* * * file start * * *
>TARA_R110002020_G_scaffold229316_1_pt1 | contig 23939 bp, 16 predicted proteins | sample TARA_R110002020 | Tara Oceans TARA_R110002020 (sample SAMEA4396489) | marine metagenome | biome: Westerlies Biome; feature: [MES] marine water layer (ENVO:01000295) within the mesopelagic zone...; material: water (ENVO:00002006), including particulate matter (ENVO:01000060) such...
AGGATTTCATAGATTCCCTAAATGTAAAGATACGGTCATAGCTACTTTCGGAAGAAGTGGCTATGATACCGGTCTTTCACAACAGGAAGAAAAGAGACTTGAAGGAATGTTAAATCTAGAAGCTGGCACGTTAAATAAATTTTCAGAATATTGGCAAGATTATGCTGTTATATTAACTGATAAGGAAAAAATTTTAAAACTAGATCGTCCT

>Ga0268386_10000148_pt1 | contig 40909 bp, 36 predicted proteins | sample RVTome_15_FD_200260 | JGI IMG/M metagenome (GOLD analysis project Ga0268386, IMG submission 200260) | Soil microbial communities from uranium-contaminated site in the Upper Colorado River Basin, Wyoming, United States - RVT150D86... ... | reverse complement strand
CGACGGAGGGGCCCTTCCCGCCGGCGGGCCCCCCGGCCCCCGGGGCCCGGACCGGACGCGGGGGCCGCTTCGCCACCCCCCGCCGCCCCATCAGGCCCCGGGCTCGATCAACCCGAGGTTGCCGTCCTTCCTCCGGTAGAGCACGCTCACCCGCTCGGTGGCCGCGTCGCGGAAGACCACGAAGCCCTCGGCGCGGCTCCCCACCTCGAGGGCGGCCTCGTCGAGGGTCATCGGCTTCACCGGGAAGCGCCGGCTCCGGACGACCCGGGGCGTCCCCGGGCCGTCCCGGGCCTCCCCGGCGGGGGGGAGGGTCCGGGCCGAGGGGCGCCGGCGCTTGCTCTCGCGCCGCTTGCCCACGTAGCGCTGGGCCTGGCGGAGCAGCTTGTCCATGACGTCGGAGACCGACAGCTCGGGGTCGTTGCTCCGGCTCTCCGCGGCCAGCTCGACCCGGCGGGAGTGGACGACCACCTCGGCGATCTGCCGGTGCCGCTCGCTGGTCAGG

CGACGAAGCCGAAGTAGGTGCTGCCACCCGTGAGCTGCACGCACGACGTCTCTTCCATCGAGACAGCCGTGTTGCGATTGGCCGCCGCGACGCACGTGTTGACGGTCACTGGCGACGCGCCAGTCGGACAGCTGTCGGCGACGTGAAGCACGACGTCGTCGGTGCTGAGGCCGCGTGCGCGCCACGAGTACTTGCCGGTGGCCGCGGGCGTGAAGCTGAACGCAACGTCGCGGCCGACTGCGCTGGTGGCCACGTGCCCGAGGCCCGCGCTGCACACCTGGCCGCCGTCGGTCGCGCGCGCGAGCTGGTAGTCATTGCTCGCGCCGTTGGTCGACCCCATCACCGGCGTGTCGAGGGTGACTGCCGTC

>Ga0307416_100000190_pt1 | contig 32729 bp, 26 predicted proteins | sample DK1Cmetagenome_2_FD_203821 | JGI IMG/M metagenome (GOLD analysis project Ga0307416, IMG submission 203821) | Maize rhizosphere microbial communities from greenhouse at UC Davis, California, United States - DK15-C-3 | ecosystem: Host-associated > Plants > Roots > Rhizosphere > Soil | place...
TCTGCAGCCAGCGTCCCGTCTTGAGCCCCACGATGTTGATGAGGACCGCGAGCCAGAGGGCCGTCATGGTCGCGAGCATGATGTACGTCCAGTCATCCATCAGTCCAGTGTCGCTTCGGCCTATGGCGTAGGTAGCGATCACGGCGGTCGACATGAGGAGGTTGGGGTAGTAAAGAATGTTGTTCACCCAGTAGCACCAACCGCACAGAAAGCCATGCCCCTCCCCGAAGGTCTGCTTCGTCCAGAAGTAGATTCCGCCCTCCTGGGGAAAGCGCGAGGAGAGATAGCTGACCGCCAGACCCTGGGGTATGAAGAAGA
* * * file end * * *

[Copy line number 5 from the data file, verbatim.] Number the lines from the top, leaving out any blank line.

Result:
CGACGAAGCCGAAGTAGGTGCTGCCACCCGTGAGCTGCACGCACGACGTCTCTTCCATCGAGACAGCCGTGTTGCGATTGGCCGCCGCGACGCACGTGTTGACGGTCACTGGCGACGCGCCAGTCGGACAGCTGTCGGCGACGTGAAGCACGACGTCGTCGGTGCTGAGGCCGCGTGCGCGCCACGAGTACTTGCCGGTGGCCGCGGGCGTGAAGCTGAACGCAACGTCGCGGCCGACTGCGCTGGTGGCCACGTGCCCGAGGCCCGCGCTGCACACCTGGCCGCCGTCGGTCGCGCGCGCGAGCTGGTAGTCATTGCTCGCGCCGTTGGTCGACCCCATCACCGGCGTGTCGAGGGTGACTGCCGTC